Of the “ABCs” of opera (Aida, Bohème, and Carmen), Bizet’s masterpiece is the one that has made the transition to pop culture ubiquity. Surely even the most oblivious of listeners are able to whistle along to the “Habanera” and “Toreador Song”. Furthermore, the melodramatic story of exoticism, lust and rejection is one of the most popular of operatic tales. What better way to sell opening night of an opera season than bringing in a much-hyped production of Bizet’s classic work? The sold-out audience was enthusiastic, but while this was a safe Carmen, it rarely sizzled.

Patricia Bardon as Carmen © Robert Millard
Patricia Bardon as Carmen
© Robert Millard

Emilio Sagi’s set colors were flat, perhaps in an attempt to convey the arid Andalusian climate, but then why was there vast blackness above them? The look was similar to the maligned Zeffirelli Carmen for the Met, but without the detail. Costumes were quite plain, even for the celebrity Escamillo of the second act and his new lover Carmen in the finale. While it wasn’t offensive, it was rather dull. Visually, this production failed to ignite the imagination of a far-off land and time, full of adventure.

Sagi’s production was one of predictability. The vast majority of action was as anyone familiar with the story would have prescribed it and where he did innovate it was often unenlightening at best or puzzling at worst. (A cross-dressing Lillas Pastia shoots Zuniga at the end of the second act as the chorus swells.) Director Trevore Ross’ character interaction was cautious and, just as frustrating, solo arias were blocked with little creativity. Carmen’s “Habanera” was staid; Escamillo’s “Toreador Song” was academic. The use of the clunky accompanied recits certainly didn’t help. The lack of initial chemistry between the gypsy and Don José was apparent. The fatal lust seemed forced thanks to both the staging and the two stars who, at times, seemed to be overly cautious.

Patricia Bardon made for a spiteful, spirited Carmen, but one whose magnetism was questionable. Her characterization was fierce but to the point of bitterness. Her second-act dance for a famished Don José was unimaginative, particularly since the castanets were heard only from the pit. Compounded by a voice that tended to swoop and broaden towards the top of the range and lose substance towards the bottom, Bardon was a passable if un-alluring Carmen.

Her co-star Brandon Jovanovich sang with flashes of brilliance but some inconsistency. He seemed dramatically uneasy in the first act. But he sang a quite satisfactory “Flower Song” capped off by an effortless piano B flat. His vocalism was thrilling above the staff, although a little pressed through the passaggio. It is a voice that is unique, slightly white in color, but undoubtedly powerful. As José morphed into melodramatic jealousy, Jovanovich seemed much more physically absorbed in his role and dramatically involved.

Bass-baritone Ildebrando D’Arcangelo was easily the most distinguished voice in the cast. He sang Escamillo’s aria with refreshing consistency and powerful sonority. Dramatically he was suave although given very little to do. The most unfortunate choice of the evening was the elimination of a substantial portion of the third act duet with Don José – certainly a missed opportunity dramatically and musically. Pretty Yende sang Micaëla with musicality and a pristine if slight soprano sound. Her “Je dis que rien ne m’épouvante” was assured and lyrical. She was confident on stage, despite having little chemistry with Jovanovich.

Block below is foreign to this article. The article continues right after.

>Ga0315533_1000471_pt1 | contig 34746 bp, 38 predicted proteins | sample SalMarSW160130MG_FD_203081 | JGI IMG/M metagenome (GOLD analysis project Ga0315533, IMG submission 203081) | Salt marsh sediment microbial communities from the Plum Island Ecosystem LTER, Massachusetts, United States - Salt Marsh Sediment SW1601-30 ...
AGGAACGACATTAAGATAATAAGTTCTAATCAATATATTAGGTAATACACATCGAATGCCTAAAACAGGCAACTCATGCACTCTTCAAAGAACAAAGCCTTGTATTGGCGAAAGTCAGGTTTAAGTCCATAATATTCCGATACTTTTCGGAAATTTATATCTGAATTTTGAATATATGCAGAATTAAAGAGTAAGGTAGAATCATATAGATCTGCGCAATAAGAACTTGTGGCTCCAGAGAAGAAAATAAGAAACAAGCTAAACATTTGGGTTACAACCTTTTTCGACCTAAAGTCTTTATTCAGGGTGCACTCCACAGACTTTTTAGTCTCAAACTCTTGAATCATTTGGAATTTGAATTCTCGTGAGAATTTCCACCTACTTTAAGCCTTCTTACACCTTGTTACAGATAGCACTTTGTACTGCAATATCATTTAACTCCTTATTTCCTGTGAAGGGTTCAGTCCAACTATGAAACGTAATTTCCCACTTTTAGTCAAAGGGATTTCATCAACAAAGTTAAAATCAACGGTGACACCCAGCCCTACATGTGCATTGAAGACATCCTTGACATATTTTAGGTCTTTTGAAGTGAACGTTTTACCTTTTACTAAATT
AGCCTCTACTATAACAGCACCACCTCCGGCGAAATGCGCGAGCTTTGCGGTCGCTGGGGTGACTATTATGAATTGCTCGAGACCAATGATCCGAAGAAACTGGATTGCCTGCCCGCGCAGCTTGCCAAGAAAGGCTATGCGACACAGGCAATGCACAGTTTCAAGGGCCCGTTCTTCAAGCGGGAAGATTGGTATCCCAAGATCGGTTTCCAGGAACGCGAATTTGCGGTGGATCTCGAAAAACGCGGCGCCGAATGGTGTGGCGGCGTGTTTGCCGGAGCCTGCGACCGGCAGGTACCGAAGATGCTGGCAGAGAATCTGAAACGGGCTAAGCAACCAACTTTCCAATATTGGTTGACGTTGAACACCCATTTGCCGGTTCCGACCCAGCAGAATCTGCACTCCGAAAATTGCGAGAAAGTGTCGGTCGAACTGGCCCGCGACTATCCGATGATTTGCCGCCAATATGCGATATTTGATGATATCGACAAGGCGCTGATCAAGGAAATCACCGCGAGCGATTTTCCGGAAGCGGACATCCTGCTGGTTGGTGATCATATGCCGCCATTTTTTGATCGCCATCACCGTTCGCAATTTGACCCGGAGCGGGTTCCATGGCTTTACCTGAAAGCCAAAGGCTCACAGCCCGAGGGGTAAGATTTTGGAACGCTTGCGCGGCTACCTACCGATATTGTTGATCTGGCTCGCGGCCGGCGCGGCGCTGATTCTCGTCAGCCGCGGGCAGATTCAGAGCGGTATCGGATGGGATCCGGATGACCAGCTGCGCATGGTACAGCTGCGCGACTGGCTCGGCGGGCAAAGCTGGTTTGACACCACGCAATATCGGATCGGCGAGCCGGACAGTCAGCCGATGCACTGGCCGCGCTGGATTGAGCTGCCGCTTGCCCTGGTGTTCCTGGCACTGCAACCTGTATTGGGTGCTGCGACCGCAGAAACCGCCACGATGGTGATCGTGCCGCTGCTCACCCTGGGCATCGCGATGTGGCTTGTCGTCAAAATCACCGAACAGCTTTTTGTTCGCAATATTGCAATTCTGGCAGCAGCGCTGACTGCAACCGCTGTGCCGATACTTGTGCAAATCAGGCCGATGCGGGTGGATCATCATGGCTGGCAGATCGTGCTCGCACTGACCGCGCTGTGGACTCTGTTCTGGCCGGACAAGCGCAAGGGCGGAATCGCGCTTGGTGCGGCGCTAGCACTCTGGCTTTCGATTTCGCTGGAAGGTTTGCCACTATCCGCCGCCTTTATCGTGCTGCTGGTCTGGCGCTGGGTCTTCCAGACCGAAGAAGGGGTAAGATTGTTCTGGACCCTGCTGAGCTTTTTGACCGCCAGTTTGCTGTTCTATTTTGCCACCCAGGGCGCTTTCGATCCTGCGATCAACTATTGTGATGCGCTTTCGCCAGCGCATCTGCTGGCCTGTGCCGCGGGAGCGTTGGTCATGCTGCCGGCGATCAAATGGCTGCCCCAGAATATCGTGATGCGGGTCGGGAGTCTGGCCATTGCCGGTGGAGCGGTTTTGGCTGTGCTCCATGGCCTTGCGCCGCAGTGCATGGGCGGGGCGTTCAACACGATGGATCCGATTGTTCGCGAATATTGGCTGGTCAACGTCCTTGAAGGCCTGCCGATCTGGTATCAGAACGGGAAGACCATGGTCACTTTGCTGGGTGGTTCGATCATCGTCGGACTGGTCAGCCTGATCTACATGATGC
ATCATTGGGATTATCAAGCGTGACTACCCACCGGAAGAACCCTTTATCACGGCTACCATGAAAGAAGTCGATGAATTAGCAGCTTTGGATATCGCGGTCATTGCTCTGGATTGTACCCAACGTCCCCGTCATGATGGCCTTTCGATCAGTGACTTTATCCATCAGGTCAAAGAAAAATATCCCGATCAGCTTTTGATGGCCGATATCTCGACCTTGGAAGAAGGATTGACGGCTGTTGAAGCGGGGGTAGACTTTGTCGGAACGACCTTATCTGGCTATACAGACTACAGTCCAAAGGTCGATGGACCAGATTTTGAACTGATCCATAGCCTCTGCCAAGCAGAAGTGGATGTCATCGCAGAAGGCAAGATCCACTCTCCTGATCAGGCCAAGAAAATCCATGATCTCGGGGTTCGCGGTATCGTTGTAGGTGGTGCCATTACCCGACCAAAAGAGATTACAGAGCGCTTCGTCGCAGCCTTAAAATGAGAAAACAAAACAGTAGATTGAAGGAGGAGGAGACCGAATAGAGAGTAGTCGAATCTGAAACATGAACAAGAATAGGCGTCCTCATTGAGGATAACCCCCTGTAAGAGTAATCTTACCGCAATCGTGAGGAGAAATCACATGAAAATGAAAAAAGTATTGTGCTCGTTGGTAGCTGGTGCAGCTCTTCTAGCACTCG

Supporting parts included fine singing from Hae Ji Chang and Cassandra Zoé Velasco as Frasquita and Mercédès. Bass Valentin Anikin sang Zuniga with an uncomfortably swallowed sound. Daniel Armstrong as Moralès was a bit shaky. The two bandits, El Remendado and El Dancaïre, were finely rehearsed and sung by Keith Jameson and Museop Kim.

From the pit, Plácido Domingo led a blisteringly fast overture, but tempos were unsteady and ensemble between stage and pit often haphazard initially. His touches on the score were apparent and often appropriate, but the overall arc of the acts, particularly the first, tended to lose momentum. Still, the LA Opera Orchestra played with enthusiasm and attention to their maestro. The LA Opera Chorus sang with fine diction and strong sound, occasionally bordering on oversinging, and were a dramatic asset. The Los Angeles Children’s Chorus sang quite musically and were fine actors.

Nuria Castejón’s choreography was one of the most invigorating contributions of the evening. The fiery dancing at the beginning of Act II was captivating, authentic, and sensual. The dancers’ return at the beginning of the final act was a welcome one. Of the proceedings on stage Saturday evening, the dancing (save Carmen’s solo turn) was the most refreshing, lending much-needed sexual tension to the performance, but it was just a small contribution overall.

Thanks to its tunes, Bizet’s masterpiece will always be a draw. Saturday night’s performance was clearly sold out and the run will undoubtedly be quite popular. But without the raw passions at the core of its characters, many will find this Carmen lacking. Acceptable? Perhaps, but what’s the fun in that?

**111